Wednesday, October 31, 2012

Wednesday roundup (10-31-12)

Eurozone unemployment hits record high 11.6% (The Los Angeles Times)

The euro is heading for a permanent state of depression: If the euro survives in its current form, then Mario Draghi, president of the European Central Bank, will surely have earned his place in the history books as one of the chiefs of its salvation. (The Telegraph)

Euro Zone Aims for Greek Bailout Deal on Nov 12 (CNBC)

New debt forecasts dash Greece hopes (The Financial Times) Greece Outlines New Austerity as Debt Load Rises (The Associated Press) Greek death spiral raises heat for German-bloc creditors: Greece’s debt-load is rising much faster than expected as the country spirals into a sixth year of depression, ratcheting up the pressure on Germany and Europe’s creditor states to accept debt-forgiveness for the first time. (The Telegraph) The German bloc will have to take its bitter medicine in Greece (The Telegraph blogs)

Billions for Japan tsunami recovery went elsewhere, reports find (The Los Angeles Times blogs)

U.S. is nearing its debt ceiling again, Treasury Department warns: The federal government will probably hit its $16.4-trillion borrowing limit by the end of the year, adding more urgency to efforts to avoid the fiscal cliff. (The Los Angeles Times)

Storm Keeping Millions From Work May Slow Economic Growth (Bloomberg)

FEMA may not have enough for flood damages (CNNMoney)

New Jersey reeling from Sandy's landfall: President Obama witnessed the extent of the damage during a visit to the devastated coastline. Some communities are now uninhabitable, and at times it seems nothing along the coast is where it should be. NBC's Lester Holt reports. (NBC Nightly News with Brian Williams)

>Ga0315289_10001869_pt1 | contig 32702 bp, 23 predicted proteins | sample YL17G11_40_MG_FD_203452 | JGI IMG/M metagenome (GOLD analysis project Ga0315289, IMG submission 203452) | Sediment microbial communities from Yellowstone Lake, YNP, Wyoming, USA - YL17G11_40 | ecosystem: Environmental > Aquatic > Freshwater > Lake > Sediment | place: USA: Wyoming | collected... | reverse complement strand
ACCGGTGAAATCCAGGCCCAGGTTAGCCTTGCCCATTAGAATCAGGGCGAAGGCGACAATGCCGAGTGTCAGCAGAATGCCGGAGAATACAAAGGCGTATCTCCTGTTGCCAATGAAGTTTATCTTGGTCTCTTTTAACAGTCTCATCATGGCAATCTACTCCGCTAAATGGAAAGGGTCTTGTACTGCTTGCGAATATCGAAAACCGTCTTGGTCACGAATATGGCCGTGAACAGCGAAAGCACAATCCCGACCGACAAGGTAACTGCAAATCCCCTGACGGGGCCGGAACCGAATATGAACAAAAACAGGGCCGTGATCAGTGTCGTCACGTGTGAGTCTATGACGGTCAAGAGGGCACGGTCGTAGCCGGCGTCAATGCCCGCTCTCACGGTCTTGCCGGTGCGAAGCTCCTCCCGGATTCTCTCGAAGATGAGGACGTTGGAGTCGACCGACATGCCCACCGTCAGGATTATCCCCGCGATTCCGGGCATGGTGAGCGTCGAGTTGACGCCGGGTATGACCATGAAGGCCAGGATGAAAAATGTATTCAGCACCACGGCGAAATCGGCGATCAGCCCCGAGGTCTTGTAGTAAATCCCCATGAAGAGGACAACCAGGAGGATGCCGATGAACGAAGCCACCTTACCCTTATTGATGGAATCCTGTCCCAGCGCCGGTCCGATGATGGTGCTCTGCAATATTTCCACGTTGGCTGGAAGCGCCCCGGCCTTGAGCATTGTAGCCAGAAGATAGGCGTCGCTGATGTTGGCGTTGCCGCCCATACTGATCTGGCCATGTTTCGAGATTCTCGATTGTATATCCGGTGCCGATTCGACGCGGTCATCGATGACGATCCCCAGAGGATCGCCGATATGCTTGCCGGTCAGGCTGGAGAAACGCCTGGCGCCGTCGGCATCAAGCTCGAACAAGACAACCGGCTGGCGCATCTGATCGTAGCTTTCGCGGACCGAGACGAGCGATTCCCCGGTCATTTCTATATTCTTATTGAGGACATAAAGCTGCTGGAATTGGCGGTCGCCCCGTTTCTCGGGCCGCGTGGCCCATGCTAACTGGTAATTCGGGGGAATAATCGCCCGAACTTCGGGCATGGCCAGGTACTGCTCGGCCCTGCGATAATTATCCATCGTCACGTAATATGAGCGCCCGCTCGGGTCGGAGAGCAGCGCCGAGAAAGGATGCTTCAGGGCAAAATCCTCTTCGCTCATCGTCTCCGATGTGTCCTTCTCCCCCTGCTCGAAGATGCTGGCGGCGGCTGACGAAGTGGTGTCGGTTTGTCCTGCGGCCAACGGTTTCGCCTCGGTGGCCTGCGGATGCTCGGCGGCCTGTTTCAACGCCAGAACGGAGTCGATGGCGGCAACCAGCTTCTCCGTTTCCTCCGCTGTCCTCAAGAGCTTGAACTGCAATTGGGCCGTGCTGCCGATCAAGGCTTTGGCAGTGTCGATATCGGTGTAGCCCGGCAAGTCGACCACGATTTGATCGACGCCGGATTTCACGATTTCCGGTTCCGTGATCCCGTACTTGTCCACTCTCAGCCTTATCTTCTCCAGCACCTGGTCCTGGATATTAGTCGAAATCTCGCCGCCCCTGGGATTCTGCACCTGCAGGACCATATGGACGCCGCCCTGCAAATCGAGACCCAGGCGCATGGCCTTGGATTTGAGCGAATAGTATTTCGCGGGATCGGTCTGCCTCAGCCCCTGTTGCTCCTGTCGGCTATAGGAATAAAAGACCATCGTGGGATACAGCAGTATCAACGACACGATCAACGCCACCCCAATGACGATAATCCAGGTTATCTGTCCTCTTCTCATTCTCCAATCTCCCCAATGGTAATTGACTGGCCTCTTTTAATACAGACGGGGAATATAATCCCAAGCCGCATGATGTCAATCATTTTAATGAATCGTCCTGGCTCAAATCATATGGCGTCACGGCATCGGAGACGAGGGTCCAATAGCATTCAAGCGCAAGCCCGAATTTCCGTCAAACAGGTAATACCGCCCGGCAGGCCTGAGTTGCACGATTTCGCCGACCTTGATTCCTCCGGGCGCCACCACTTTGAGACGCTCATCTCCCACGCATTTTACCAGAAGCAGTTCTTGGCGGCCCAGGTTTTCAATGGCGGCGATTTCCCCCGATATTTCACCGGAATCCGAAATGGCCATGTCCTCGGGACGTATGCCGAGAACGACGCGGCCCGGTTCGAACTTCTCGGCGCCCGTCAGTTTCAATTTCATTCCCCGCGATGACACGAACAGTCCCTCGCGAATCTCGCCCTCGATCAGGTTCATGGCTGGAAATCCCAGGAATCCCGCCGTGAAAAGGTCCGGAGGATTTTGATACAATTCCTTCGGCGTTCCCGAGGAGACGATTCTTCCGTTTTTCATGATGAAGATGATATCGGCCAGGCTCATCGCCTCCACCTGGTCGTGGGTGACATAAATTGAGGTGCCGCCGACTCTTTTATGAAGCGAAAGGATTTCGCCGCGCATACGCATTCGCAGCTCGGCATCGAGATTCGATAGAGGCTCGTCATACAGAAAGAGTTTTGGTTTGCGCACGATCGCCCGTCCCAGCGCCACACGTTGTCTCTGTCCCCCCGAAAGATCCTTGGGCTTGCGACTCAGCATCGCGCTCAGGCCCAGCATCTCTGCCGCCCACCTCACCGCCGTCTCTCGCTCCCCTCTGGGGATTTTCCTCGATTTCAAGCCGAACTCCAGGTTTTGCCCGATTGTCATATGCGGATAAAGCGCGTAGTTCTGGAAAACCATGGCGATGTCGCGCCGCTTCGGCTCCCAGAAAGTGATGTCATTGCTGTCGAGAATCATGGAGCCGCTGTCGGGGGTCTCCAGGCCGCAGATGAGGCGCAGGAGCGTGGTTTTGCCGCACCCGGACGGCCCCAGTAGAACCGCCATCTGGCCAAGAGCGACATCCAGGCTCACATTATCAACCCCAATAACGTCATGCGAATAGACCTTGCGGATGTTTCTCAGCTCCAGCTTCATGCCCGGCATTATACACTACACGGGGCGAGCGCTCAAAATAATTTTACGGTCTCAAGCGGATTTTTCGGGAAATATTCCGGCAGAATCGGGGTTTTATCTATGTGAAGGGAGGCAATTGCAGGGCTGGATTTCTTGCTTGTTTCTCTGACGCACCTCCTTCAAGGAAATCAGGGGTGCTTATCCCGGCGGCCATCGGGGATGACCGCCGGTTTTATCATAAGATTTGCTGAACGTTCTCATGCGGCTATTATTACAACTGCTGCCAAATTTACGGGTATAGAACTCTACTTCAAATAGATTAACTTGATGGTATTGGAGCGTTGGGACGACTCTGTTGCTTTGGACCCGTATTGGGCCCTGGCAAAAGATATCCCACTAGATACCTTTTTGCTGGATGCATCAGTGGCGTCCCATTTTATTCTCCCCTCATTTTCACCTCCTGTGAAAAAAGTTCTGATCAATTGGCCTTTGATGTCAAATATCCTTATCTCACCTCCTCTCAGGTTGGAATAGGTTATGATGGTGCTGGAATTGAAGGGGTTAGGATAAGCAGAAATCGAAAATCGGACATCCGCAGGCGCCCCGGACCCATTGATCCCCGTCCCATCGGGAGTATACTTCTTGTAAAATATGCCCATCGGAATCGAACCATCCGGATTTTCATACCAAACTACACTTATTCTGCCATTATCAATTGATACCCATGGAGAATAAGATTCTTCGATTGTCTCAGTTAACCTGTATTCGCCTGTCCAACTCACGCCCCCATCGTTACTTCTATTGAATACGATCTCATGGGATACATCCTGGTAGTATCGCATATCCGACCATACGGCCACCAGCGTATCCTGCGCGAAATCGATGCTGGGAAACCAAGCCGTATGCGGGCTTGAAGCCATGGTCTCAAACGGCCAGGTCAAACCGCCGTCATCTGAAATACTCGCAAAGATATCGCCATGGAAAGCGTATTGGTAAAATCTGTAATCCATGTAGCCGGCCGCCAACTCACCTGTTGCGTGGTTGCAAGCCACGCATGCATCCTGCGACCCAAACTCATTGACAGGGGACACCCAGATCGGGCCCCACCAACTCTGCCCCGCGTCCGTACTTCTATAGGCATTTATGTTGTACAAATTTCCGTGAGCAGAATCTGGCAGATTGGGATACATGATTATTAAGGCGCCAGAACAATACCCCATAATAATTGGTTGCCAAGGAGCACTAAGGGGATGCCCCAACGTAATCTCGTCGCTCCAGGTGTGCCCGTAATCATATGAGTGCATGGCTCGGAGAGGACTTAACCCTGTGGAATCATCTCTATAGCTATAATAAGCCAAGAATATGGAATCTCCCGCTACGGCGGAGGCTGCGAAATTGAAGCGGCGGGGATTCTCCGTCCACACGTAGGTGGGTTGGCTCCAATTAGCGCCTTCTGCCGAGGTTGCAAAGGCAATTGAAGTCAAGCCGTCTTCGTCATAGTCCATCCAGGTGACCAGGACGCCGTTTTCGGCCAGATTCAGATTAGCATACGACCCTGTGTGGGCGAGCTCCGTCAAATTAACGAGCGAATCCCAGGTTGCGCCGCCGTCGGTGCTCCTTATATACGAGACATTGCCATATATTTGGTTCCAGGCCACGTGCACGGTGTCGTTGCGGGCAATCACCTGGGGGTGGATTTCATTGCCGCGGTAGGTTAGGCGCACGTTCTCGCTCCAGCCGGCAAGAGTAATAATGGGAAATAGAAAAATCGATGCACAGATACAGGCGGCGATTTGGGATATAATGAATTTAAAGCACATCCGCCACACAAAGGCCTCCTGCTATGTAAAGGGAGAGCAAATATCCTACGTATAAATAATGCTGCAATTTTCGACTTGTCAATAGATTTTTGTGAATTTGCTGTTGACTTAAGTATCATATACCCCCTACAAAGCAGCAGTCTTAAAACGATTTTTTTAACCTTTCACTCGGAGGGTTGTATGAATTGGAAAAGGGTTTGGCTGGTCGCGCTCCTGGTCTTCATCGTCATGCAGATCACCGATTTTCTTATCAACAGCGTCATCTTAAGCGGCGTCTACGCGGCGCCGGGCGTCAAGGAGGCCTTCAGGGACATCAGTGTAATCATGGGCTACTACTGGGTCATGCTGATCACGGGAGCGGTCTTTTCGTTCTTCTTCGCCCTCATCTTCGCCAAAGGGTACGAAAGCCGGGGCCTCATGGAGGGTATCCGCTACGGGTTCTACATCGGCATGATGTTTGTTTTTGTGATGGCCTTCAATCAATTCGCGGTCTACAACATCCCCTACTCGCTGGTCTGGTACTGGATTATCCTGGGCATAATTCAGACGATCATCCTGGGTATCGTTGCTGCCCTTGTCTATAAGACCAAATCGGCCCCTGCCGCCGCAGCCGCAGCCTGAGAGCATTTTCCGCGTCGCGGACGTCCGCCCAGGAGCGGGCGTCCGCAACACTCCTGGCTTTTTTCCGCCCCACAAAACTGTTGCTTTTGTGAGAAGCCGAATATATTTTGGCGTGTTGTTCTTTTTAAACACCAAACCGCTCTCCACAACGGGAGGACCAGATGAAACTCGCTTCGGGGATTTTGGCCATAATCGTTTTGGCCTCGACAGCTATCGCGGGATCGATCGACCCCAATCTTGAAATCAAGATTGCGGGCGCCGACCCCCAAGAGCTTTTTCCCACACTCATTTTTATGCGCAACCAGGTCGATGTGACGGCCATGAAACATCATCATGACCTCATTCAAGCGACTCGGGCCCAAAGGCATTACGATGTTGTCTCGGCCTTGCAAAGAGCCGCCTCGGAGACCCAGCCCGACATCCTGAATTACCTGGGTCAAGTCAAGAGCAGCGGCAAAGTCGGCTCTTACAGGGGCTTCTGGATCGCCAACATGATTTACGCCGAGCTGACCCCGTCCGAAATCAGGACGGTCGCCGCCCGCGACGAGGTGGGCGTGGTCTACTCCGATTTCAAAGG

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GM Europe Eliminating 2,600 Jobs to Lower Fixed Costs (Bloomberg)

Eircom to shed 2,000 jobs in effort to cut €100m per year (The Irish Times)

Switzerland's Lonza axes 500 jobs to cut costs (Reuters)

     The aim of this blog is to show (mostly from reports in mainstream respected news sources) that there is reason to believe that both the United States and the global economies remain fragile in the wake of the financial crisis of 2008 and that a number of threats that exist today could, if they worsened, bring about economic depression -- not just a minor depression, but a depression worse than the Great Depression. This blog further attempts to show that the financial crisis of 2008 was largely a result of the devastating consequences of excessive risk taking and the absence of effective regulation of such behavior. Furthermore, this blog maintains that not only have the lessons that should have been learned from this experience not been learned, but that the risks to the economy, including the persistent building up of "too big to fail" institutions, have actually increased since the crisis began. Finally this blog also brings to light, from time to time, reports of a parallel threat to economic well-being developing in the energy industry, which suggest an energy shock may be coming much closer in time than is generally imagined.

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